What did prophet Isaiah say about Jesus?
And this is life eternal, that they might know thee the only true God, and Jesus Christ, whom thou hast sent (John 17:3). Isaiah was a prophet who lived in Jerusalem about 700 years before the birth of the Savior.
Is Isaiah 53 about Jesus?
Christians believe this song, along with the rest of the servant songs, to be among the messianic prophecies of Jesus. One main reason for this is that Isaiah 53 is quoted and applied to Jesus multiple times in the New Testament, as described in the section § New Testament.
Who prophesied about the birth of Jesus?
In Isaiah 7:14, the writer of Matthew’s Gospel saw a premonition of Jesus’ birth. Eager to convince Jews that Jesus was God’s promised messiah, Matthew planted references to the Hebrew Scriptures throughout his Gospel like clues in a mystery novel.
Where does the Old Testament talk about Jesus?
The central figure in the Old Testament, though not mentioned by name, is Jesus Christ. Jesus explained this to his disciples after his resurrection. Luke tells us that “beginning with Moses and all the Prophets,” Jesus “interpreted to them in all the Scriptures the things concerning himself” (Luke 24:27).
What is the main point of the book of Isaiah?
The book of Isaiah outlines Israel and the nations’ coming judgment while pointing to the future hope of a new covenant and the coming Messiah. The book of Isaiah outlines Israel and the nations’ coming judgment while pointing to the future hope of a new covenant and the coming Messiah.
What are the main themes of the book of Isaiah?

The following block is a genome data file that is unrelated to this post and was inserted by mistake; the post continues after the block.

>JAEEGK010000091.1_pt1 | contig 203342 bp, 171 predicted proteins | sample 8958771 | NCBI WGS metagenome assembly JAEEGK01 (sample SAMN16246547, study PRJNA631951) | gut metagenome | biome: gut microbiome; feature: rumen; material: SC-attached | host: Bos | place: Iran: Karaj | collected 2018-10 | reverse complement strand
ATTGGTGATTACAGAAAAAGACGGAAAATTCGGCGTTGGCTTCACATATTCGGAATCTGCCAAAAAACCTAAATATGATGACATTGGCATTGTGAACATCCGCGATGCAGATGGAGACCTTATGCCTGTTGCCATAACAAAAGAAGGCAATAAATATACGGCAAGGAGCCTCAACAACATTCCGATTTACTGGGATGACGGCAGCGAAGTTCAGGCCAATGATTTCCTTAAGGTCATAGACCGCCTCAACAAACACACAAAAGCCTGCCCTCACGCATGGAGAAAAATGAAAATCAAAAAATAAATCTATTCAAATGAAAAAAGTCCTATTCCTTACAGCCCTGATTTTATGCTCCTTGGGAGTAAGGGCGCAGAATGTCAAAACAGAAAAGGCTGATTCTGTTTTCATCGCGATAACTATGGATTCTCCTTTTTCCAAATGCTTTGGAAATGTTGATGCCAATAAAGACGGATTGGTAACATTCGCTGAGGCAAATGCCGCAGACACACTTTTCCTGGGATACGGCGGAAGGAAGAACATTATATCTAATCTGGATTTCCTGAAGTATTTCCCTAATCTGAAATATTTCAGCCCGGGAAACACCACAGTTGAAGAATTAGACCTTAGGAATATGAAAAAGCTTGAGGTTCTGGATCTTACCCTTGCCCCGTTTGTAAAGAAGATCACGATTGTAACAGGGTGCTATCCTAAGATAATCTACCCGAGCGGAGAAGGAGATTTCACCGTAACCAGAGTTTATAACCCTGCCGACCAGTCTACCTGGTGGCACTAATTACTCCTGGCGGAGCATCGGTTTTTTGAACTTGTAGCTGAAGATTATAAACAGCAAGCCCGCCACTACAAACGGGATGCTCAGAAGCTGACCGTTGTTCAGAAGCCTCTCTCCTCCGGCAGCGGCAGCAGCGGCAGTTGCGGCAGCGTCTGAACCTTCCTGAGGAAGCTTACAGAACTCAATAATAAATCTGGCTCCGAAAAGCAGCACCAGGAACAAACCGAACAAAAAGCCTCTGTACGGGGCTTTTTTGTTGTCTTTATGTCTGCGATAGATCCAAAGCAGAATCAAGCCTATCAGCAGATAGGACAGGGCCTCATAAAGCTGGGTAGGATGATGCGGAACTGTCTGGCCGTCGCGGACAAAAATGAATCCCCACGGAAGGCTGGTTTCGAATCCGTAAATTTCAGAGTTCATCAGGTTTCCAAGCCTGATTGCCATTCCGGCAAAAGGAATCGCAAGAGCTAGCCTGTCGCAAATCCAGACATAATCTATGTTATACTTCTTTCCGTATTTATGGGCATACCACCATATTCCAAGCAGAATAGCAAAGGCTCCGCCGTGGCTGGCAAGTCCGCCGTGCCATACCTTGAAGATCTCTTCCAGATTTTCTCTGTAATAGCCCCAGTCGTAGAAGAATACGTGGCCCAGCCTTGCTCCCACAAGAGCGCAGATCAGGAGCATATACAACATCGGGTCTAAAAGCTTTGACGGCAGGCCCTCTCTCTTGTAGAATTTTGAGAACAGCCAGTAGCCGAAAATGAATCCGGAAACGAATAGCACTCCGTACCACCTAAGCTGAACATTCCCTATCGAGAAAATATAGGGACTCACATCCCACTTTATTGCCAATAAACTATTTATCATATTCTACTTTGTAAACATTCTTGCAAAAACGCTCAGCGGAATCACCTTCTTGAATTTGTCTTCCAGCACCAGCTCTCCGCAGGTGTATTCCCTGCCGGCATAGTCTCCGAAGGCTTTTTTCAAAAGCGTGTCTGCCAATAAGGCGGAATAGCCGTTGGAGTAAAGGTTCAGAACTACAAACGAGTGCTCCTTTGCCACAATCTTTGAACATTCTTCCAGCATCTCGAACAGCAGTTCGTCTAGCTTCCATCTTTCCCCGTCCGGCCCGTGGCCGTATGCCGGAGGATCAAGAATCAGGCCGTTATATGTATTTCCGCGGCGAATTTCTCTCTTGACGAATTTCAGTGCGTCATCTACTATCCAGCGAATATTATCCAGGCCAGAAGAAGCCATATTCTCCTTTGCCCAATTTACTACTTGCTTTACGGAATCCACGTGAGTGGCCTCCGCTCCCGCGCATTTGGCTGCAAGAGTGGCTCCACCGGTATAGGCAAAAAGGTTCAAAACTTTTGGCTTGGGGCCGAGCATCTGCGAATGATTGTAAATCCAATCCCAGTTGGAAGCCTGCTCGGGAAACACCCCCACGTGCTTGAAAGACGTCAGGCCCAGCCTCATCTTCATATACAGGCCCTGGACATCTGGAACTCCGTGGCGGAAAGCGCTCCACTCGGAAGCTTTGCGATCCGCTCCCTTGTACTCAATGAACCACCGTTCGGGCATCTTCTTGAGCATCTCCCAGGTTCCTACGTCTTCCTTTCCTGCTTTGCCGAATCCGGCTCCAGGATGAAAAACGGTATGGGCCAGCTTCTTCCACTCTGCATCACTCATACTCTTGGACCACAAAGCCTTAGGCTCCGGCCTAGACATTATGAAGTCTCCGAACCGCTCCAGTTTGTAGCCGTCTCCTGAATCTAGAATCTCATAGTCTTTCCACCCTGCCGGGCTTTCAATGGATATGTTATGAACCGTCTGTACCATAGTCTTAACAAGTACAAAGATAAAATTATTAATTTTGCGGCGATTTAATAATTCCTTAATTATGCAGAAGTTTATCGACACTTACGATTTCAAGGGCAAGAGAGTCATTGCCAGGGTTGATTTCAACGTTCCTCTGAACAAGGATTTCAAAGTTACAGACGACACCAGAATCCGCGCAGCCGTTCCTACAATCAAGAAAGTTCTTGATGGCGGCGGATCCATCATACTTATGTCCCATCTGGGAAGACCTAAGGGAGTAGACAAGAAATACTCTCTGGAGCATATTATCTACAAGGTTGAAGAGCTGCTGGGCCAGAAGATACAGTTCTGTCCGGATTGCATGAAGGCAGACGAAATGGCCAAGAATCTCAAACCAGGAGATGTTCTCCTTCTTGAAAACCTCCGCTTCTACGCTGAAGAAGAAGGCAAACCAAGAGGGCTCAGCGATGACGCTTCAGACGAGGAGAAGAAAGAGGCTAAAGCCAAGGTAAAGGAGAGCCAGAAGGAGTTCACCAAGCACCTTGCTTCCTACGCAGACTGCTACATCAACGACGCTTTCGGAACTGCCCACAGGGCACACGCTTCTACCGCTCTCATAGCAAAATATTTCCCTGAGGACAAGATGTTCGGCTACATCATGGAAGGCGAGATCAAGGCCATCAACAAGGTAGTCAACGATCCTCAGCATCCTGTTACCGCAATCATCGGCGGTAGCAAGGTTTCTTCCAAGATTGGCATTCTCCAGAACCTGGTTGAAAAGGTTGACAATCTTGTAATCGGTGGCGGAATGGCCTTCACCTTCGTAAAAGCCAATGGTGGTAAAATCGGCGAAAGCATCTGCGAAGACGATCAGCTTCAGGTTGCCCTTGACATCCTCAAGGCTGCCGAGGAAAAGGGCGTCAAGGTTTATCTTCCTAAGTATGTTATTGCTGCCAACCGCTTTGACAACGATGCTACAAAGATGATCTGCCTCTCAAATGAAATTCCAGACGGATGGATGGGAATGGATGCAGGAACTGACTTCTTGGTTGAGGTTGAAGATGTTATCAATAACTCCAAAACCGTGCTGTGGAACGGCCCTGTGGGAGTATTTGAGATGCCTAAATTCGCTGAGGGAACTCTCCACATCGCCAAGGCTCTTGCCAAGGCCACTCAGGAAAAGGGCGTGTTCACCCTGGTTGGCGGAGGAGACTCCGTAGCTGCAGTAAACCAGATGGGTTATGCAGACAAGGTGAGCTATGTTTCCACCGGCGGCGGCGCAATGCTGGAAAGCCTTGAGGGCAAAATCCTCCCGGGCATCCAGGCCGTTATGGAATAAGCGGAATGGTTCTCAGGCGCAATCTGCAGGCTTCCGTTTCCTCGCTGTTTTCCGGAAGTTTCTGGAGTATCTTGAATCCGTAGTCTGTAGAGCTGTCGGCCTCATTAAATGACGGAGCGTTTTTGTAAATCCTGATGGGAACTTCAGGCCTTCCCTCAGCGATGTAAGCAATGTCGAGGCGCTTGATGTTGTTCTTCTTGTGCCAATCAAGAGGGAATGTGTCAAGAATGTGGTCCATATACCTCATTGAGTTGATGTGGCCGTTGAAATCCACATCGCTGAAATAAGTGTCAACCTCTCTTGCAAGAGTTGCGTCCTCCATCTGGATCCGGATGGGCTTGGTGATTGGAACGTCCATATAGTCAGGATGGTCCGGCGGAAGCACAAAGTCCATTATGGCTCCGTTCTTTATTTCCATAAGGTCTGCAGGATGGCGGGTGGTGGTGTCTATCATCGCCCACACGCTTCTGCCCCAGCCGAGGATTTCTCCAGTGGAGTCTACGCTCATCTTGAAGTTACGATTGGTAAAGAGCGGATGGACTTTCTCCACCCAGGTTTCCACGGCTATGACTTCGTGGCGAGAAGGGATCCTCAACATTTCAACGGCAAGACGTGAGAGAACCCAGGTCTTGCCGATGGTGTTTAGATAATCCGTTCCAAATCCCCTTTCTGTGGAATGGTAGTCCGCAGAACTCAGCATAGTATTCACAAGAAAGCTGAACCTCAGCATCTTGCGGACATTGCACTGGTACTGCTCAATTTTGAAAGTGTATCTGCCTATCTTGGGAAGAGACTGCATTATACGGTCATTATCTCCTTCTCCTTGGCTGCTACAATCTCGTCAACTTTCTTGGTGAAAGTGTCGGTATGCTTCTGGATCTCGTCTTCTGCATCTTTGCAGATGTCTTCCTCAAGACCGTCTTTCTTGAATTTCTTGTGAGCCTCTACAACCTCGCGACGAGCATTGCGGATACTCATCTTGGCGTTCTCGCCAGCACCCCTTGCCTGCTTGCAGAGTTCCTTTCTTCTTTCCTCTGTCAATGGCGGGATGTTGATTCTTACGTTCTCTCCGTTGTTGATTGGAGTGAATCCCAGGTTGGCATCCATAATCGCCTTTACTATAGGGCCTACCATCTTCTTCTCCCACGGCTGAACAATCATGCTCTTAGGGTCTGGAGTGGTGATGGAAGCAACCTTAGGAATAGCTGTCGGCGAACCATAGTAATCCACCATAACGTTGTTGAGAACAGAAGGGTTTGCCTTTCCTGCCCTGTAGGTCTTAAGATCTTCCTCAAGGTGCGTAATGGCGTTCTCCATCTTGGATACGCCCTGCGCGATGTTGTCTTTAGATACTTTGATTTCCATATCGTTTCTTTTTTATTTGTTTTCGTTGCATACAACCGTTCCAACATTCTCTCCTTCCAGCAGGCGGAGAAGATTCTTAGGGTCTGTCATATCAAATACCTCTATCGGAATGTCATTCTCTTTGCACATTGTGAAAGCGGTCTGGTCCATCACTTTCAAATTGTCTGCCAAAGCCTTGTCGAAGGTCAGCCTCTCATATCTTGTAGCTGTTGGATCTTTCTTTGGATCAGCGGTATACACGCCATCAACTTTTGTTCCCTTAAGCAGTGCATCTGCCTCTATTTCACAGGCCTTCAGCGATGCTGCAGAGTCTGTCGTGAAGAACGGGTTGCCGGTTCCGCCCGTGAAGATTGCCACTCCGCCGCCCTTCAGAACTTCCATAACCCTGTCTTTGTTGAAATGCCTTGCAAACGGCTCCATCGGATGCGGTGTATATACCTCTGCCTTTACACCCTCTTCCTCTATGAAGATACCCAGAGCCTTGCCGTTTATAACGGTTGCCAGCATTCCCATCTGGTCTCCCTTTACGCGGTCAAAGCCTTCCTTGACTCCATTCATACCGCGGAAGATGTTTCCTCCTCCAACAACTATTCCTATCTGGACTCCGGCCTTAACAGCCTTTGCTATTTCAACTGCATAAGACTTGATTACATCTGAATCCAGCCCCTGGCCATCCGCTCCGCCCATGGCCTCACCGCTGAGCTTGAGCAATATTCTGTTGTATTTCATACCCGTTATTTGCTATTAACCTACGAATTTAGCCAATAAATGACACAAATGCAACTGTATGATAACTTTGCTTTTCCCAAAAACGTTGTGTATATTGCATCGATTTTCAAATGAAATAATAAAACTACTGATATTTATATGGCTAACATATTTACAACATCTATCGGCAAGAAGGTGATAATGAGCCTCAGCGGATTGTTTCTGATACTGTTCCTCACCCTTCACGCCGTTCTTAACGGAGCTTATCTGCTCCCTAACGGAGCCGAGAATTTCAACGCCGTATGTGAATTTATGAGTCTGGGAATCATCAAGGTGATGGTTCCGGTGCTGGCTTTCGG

- Justice and Judgment.
- Dreams, Hopes, and Plans.
- Compassion and Forgiveness.
Which is the correct description of the Atonement in Isaiah 53?
The statement from Isaiah 53:5, “He was wounded for our transgressions; he was crushed for our iniquities,” refers to the atonement of Jesus Christ. The pronouncement of the forgiveness of our sins by Jesus Christ is called the incarnation.
What does it mean by his stripes we are healed?
The Bible said, by His stripes, we are healed (Isaiah 53:5). The words “we are healed” are in past tense and meaning that our healing Has been fully secured on the cross by Christ 2,000 years ago. … “By His Stripes We Are Healed” that Christ not only came to save us from sin but He came to make us whole.
Who is the Suffering Servant according to Isaiah?
We believe that Isaiah’s “servant” initially referred to an individual living in Babylon, whose vicarious suffering explains why Israel deserves forgiveness for the grievous sins that caused its exile. Placed in the broader narrative of Isaiah 40–55, where the prophet speaks of “Israel my servant” (41:8; cf.